A solid majority of U.S. voters believe it is unlikely the Senate will convict former President Donald Trump, a Rasmussen Reports survey released on the first day of the impeachment trial revealed.
“How likely is it that the Senate will vote to convict former President Trump of ‘high crimes and misdemeanors’?” the survey, taken February 4 and 7 among 1,000 likely U.S. voters, asked.
Overall, 64 percent cast doubt on a conviction. Of those, 28 percent deemed it “not very likely” and 36 percent chose “not at all likely.” Eleven percent remained confident, calling a conviction “very likely,” followed by 20 percent who said “somewhat likely.” Five percent remain unsure.
Nearly three-quarters of Republicans, 72 percent, said it is either not very likely or not at all likely that the Senate will convict Trump, whom Democrats accuse of incitement of insurrection. Fifty-three percent of Democrats expressed the same view.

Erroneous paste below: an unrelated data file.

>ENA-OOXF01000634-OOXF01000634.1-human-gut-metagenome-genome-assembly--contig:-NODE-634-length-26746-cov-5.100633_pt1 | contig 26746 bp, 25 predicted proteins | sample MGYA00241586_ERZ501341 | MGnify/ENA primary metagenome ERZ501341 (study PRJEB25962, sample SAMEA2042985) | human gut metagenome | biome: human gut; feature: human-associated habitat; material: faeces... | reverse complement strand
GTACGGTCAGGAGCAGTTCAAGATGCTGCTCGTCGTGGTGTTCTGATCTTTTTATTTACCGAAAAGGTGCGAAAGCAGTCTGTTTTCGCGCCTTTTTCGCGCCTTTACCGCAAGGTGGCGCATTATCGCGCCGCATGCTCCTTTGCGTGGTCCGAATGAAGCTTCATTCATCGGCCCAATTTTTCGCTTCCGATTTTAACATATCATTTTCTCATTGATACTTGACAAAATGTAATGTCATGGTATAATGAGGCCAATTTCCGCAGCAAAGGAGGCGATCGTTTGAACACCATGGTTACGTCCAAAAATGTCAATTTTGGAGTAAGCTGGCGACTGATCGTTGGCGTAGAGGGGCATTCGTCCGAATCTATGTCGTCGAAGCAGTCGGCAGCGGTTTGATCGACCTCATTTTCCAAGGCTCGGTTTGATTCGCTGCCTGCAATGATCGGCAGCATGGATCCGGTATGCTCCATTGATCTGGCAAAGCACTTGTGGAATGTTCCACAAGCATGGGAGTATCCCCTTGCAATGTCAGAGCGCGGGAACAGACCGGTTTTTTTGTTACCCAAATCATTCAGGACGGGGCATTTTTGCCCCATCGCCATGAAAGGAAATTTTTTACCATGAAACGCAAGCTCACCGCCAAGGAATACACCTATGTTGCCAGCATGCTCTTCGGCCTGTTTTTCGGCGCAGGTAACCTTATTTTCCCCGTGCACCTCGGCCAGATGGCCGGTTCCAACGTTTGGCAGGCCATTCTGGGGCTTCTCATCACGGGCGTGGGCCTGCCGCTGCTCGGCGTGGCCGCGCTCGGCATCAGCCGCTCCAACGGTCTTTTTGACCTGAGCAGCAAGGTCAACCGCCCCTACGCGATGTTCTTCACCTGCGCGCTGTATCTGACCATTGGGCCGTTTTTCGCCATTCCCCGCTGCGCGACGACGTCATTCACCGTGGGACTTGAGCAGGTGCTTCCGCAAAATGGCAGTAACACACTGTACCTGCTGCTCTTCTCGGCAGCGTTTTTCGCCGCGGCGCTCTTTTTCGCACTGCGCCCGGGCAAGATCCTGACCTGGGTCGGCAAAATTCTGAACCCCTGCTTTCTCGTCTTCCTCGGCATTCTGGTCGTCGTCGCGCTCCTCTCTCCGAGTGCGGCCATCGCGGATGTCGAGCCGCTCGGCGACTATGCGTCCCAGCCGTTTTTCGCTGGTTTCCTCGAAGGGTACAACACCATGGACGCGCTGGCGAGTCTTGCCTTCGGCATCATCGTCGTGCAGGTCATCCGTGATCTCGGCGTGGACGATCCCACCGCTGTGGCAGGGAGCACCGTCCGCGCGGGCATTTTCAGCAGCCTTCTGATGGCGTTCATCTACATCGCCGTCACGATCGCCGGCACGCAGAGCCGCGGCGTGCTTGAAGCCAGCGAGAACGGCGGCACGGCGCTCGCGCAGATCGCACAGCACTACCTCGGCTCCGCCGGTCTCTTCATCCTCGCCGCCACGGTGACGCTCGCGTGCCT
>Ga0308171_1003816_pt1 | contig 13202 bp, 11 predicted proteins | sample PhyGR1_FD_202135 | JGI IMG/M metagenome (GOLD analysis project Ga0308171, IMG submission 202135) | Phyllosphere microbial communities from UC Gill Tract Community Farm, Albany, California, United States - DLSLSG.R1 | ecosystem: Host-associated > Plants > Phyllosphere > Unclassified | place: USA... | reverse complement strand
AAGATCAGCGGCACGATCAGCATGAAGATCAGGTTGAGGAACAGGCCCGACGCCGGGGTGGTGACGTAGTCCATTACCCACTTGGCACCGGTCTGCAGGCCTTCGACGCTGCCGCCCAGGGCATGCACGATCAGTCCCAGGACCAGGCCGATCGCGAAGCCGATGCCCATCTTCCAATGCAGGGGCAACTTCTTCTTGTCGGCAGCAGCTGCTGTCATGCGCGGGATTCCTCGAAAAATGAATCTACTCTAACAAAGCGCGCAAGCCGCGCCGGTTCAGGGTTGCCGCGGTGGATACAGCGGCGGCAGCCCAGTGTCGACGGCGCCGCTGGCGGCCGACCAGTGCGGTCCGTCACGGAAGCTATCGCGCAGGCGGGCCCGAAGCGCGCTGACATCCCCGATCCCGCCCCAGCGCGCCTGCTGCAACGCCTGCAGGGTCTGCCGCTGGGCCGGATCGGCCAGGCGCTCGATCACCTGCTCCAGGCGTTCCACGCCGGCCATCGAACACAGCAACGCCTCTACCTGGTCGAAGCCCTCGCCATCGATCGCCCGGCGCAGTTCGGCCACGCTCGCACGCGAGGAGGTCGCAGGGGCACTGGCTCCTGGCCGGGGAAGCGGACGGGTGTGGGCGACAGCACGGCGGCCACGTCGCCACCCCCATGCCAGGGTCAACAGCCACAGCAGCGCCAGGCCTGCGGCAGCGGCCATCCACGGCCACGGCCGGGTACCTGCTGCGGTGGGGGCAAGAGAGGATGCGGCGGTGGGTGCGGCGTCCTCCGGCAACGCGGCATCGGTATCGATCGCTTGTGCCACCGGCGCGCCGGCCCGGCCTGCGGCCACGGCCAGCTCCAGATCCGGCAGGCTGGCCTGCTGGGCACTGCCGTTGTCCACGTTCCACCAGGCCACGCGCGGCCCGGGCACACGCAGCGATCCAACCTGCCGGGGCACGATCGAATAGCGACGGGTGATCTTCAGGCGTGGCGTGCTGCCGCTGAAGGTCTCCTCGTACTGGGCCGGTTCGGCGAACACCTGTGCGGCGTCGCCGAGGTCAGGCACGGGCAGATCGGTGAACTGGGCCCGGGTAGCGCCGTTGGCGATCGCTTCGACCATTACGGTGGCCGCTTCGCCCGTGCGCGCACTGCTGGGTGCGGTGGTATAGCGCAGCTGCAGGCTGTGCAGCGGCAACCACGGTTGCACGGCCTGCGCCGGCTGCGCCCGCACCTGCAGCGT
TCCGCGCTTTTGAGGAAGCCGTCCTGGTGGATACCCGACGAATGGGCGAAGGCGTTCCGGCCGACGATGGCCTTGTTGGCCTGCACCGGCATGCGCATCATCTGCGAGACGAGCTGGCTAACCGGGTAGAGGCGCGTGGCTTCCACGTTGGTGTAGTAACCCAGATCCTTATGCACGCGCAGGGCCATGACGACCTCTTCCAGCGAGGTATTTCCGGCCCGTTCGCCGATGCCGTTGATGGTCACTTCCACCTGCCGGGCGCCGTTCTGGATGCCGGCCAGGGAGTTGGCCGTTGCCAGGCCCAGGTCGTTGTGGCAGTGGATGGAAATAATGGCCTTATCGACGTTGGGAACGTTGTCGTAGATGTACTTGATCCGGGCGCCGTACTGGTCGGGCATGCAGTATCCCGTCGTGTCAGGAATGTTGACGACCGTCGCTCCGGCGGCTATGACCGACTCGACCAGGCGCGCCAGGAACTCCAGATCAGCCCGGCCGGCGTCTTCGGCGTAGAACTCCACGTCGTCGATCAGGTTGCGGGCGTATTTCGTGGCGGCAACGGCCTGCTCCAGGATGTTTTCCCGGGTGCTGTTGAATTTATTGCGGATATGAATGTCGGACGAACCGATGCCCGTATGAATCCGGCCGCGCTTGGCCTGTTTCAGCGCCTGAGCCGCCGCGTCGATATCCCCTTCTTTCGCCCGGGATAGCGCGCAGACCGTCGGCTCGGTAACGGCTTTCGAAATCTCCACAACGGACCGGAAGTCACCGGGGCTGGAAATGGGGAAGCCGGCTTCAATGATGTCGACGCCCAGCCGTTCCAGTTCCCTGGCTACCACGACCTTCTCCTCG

The survey also quizzed respondents on their plans to watch the Senate impeachment trial, which began Tuesday at 1 p.m. Nearly one-third, or 32 percent, said they do not plan to watch any of it, followed by 30 percent who said they will watch “some of it,” 21 percent who said “most of it,” and 15 percent who said “all of it.”
The poll’s margin of error is +/- 3 percent.
The first portion of Tuesday’s impeachment trial will center around a four-hour debate over the constitutionality of proceeding with the trial, given Trump’s status as a former president. However, the Senate is expected to proceed, as Sen. Rand Paul’s (R-KY) strategic motion, which raised constitutional concerns over the process, demonstrated last month. Nevertheless, the motion also saw Paul’s motion earn support from 45 Republicans — a bad sign for Democrats, who need 17 GOP senators to join their ranks to achieve a conviction.
A January Rasmussen Reports survey showed that most Americans believe the impeachment trial will only serve to cause further division in the country.